China’s Eight Culinary Cuisines

china culinary cuisines.jpg

Within Chinese culinary cuisine, there are eight different styles.

Sichuan (Szechuan) – well known for its hot, numbing and spicy flavours, the seasoning used often involves chili, pepper, garlic and ginger to be found in this cuisine.
seasonings

 

Two of my favourite dishes are the Mapo Tofu and spicy diced chicken. Compared to other dishes, these ones are often subtly laced with spices so that it’s not too pungent or overwhelming and thus very satisfying and tasteful. There are a variety of cooking methods depending on the dishes but the most commonly used one is fast frying.sichuan.png

Hunan – is hotter than Sichuan cuisine and tend to be oilier. It can be summed up in three words: hot, sour and salty. Vinegar and pepper are common ingredients found in its cuisine. Unlike Sichuan, Hunan cuisine is not as numbing on the palate. Cuisine is served with crunchy vegetables and is fermented, boiled or stir fried. Green beans with ground pork is a favourite of mine (this dish is classified as Szechuan cuisine as well).

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Cantonese – The dishes tend to be milder, sweeter and fresh. The cuisine comes from the Guangdong province and is the most widely served Chinese cuisine in the world. The condiments are usually coriander leaves, chives, ginger and garlic. BBQ pork, dim sums and abalone are popular dishes. One of my favourite dishes would be braised abalone (see right picture above).

Anhui – its food is less well known. To the best of my knowledge, I have never tasted their culinary style before. They are famous for incorporating wild ingredients and wildlife such as small shrimp, turtles, fungi and mushroom. The main cooking methods are sautéing and stewing.

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Fujian – Similar to Anhui, wild food is incorporated into their cuisine. There is a distinctive sweet and sour taste to their dishes as a result of seasonings including: sea salt, soy sauce, vinegar and brown sugar. In terms of cooking, they use a variety of methods like the other Chinese cuisines. The most characteristic aspect of Fuijian cuisine is that the dishes are served in soup. This is another cuisine that I have only tried to a small degree. A famous delicacy is steamed birds nest (see right picture above) which is highly nutritious.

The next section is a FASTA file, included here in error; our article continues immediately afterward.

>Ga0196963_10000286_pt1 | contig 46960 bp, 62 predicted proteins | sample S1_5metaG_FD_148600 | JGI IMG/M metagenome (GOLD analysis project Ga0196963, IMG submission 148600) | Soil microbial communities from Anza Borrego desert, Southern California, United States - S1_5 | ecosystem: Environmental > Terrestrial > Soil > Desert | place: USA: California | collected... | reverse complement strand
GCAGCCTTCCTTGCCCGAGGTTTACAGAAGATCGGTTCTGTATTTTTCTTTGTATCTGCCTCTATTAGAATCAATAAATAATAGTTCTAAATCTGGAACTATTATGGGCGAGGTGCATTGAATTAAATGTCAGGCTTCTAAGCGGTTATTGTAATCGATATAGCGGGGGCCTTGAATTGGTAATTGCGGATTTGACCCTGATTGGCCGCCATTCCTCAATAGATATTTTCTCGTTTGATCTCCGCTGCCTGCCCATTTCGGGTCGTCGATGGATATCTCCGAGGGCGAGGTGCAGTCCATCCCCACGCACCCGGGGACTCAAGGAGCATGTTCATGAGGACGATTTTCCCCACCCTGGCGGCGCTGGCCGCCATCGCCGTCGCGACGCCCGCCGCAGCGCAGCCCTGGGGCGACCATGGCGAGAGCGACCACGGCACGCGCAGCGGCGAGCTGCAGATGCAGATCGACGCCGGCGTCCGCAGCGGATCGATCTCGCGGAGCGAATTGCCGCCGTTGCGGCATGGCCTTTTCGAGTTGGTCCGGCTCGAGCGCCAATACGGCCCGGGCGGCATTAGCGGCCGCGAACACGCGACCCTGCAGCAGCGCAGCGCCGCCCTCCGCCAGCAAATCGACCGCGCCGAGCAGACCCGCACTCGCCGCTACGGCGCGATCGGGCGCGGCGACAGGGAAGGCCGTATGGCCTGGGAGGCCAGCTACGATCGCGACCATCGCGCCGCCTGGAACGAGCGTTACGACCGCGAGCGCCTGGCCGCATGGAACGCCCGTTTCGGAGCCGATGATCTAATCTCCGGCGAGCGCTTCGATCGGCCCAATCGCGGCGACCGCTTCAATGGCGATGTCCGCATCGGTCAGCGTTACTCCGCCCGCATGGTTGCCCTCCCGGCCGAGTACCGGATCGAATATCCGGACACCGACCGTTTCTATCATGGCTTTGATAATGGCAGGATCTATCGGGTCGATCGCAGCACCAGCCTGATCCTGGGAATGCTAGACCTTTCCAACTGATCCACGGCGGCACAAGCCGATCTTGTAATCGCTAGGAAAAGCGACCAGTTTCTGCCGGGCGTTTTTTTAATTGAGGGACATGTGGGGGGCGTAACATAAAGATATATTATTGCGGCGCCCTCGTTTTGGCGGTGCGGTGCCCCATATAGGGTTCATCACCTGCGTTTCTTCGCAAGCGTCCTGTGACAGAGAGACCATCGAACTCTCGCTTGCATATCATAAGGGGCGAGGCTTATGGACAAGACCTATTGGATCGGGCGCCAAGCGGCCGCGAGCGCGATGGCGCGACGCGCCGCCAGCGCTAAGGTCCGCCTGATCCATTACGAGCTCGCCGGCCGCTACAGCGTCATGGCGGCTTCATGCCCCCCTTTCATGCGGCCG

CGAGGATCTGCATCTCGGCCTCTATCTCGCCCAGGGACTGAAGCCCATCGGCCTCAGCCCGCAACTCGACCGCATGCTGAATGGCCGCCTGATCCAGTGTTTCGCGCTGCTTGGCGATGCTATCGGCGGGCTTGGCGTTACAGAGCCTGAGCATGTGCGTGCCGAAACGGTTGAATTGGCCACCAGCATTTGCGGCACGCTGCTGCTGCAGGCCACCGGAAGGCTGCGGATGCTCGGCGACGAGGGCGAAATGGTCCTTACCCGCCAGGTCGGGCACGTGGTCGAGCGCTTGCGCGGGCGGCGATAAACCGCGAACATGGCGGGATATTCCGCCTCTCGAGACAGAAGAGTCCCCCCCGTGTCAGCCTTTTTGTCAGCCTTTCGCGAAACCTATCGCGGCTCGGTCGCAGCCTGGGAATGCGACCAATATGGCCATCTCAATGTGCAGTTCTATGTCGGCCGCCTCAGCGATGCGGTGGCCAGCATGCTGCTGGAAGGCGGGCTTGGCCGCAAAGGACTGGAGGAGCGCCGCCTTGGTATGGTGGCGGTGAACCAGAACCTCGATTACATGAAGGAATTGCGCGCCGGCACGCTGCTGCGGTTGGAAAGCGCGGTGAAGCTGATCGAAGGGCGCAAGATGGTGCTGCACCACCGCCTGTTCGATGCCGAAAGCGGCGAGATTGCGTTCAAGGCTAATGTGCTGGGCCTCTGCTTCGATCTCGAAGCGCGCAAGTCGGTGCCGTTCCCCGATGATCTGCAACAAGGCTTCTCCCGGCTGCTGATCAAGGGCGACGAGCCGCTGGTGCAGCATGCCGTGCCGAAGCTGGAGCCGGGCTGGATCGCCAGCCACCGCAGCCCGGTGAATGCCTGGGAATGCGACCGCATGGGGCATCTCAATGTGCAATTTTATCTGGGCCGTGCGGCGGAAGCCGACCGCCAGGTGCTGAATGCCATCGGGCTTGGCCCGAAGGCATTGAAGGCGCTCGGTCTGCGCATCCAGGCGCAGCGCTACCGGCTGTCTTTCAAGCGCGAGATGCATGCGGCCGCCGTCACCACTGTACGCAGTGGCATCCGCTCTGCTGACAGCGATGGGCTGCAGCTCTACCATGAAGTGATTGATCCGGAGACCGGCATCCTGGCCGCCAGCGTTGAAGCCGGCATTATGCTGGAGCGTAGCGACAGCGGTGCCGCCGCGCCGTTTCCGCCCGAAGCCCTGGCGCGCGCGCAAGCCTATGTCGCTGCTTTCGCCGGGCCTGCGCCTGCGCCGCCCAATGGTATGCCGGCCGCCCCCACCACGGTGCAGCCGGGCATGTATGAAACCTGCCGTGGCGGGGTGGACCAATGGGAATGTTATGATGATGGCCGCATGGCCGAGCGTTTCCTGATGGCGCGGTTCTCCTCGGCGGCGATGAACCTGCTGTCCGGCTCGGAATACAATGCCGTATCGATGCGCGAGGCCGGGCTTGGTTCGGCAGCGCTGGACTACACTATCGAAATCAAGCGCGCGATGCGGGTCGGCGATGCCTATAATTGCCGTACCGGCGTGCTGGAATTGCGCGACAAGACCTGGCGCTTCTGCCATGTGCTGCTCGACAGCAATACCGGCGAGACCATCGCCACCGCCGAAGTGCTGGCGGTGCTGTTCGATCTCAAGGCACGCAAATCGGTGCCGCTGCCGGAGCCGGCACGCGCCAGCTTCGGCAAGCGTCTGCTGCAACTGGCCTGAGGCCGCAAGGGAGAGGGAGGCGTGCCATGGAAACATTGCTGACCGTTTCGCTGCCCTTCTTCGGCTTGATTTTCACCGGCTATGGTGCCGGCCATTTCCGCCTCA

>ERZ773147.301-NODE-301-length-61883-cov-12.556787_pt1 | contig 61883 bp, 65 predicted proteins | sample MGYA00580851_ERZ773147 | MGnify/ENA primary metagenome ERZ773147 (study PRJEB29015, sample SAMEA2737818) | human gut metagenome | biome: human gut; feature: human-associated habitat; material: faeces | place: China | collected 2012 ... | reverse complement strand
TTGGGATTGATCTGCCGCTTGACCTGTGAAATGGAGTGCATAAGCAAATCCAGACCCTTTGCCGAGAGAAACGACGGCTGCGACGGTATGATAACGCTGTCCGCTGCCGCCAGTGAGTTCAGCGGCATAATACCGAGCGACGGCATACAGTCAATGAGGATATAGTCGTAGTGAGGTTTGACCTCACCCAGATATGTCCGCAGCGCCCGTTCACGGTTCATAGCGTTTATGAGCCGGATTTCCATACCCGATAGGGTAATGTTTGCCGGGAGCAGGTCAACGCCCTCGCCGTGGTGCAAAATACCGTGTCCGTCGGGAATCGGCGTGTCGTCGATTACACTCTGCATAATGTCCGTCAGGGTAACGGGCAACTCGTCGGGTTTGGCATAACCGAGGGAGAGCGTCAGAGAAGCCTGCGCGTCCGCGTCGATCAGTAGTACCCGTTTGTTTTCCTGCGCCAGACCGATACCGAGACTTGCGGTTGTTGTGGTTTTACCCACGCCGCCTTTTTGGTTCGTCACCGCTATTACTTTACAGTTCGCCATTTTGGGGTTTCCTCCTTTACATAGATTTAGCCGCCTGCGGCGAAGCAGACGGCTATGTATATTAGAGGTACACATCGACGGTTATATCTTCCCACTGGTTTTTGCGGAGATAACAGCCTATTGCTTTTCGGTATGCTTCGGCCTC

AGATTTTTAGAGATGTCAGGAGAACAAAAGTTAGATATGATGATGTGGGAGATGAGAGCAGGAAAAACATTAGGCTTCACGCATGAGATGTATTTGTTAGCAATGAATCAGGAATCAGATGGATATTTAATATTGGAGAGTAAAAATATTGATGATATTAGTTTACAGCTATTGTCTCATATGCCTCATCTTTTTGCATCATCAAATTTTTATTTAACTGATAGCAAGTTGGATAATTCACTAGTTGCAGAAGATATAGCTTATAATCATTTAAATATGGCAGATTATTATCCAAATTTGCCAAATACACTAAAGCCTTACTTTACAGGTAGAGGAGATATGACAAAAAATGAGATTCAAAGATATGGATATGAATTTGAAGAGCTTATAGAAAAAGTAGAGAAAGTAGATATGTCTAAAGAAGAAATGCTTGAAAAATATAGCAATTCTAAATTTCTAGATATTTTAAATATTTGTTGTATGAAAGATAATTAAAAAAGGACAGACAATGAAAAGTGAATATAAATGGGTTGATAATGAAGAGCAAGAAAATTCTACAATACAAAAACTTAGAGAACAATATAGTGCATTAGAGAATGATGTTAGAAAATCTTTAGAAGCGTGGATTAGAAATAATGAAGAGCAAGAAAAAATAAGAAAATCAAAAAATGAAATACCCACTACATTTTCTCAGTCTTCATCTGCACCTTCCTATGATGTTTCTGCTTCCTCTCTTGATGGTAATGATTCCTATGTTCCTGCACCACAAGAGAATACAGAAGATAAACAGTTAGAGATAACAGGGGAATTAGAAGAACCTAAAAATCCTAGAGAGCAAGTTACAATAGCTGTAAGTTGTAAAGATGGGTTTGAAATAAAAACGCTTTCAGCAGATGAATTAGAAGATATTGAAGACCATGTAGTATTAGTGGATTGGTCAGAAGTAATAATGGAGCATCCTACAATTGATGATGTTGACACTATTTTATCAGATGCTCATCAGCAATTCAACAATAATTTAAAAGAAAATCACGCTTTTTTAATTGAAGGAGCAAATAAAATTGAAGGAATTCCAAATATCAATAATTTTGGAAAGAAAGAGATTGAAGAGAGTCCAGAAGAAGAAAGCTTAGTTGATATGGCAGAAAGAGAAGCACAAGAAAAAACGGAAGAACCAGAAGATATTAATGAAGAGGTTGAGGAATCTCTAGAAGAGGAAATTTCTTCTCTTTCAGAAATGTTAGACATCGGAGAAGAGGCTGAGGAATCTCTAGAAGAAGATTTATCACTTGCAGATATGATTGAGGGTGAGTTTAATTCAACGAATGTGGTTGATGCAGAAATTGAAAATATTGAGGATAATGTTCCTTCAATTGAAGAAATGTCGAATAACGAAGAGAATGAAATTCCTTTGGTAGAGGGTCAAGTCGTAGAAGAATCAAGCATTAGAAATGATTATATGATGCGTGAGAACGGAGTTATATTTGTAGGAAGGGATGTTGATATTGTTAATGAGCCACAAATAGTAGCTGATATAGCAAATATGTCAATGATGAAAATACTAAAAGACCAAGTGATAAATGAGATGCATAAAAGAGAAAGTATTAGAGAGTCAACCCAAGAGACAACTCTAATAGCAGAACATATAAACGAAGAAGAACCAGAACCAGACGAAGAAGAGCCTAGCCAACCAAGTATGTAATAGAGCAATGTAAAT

Zhejiang – This food style comprises of fish and seafood. The focus is on serving fresh food so that most of their dishes are served raw or almost raw. It is more like Japanese food in this way. An unusual style of cooking is soaking in brine, where meat and other food are left to soak in salty brine for about 24 hours before it is served. A popular dish representative of this cuisine is the Ningbo salty crab.

Jiangsu – Another province that is quite coastal and close to the sea, you will find that most of their dishes involve fish. Its close proximity to Shanghai sees it bear similarities to Shanghai cuisine. Similar to Zhejiang, there is an emphasis on freshness and bringing out the dish’s natural but there is also an element of saltiness and sweetness that is incorporated through the soup or sauce. Sweet and sour mandarin fish is a popular dish.

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Shandong – salty, crispy and favours a lot of seafood dishes. The bao stir frying method is often used for cooking, where the food is cooked in a wok over a hot flame. The oil boils at an extremely high temperature so that the ingredients are fried quickly. Braised spare ribs with gluten is one such example.

References:

http://www.seriouseats.com/2014/08/what-to-eat-sichuan-chongqing-best-dishes.html
https://www.travelchinaguide.com/intro/cuisine_drink/cuisine/eight_cuisines1.htm
http://www.chinahighlights.com/travelguide/chinese-food/eight-cuisine.htm
http://www.chinacuisines.com/anhui-cuisine.html
http://www.topchinatravel.com/china-guide/fujian-cuisine.htm
http://www.chinaculture.org/chineseway/2011-02/21/content_407123.htm
http://www.chinayak.com/ChinaOverview/chinatravelguidefile/d786136.asp
https://en.wikipedia.org/wiki/Shandong_cuisine
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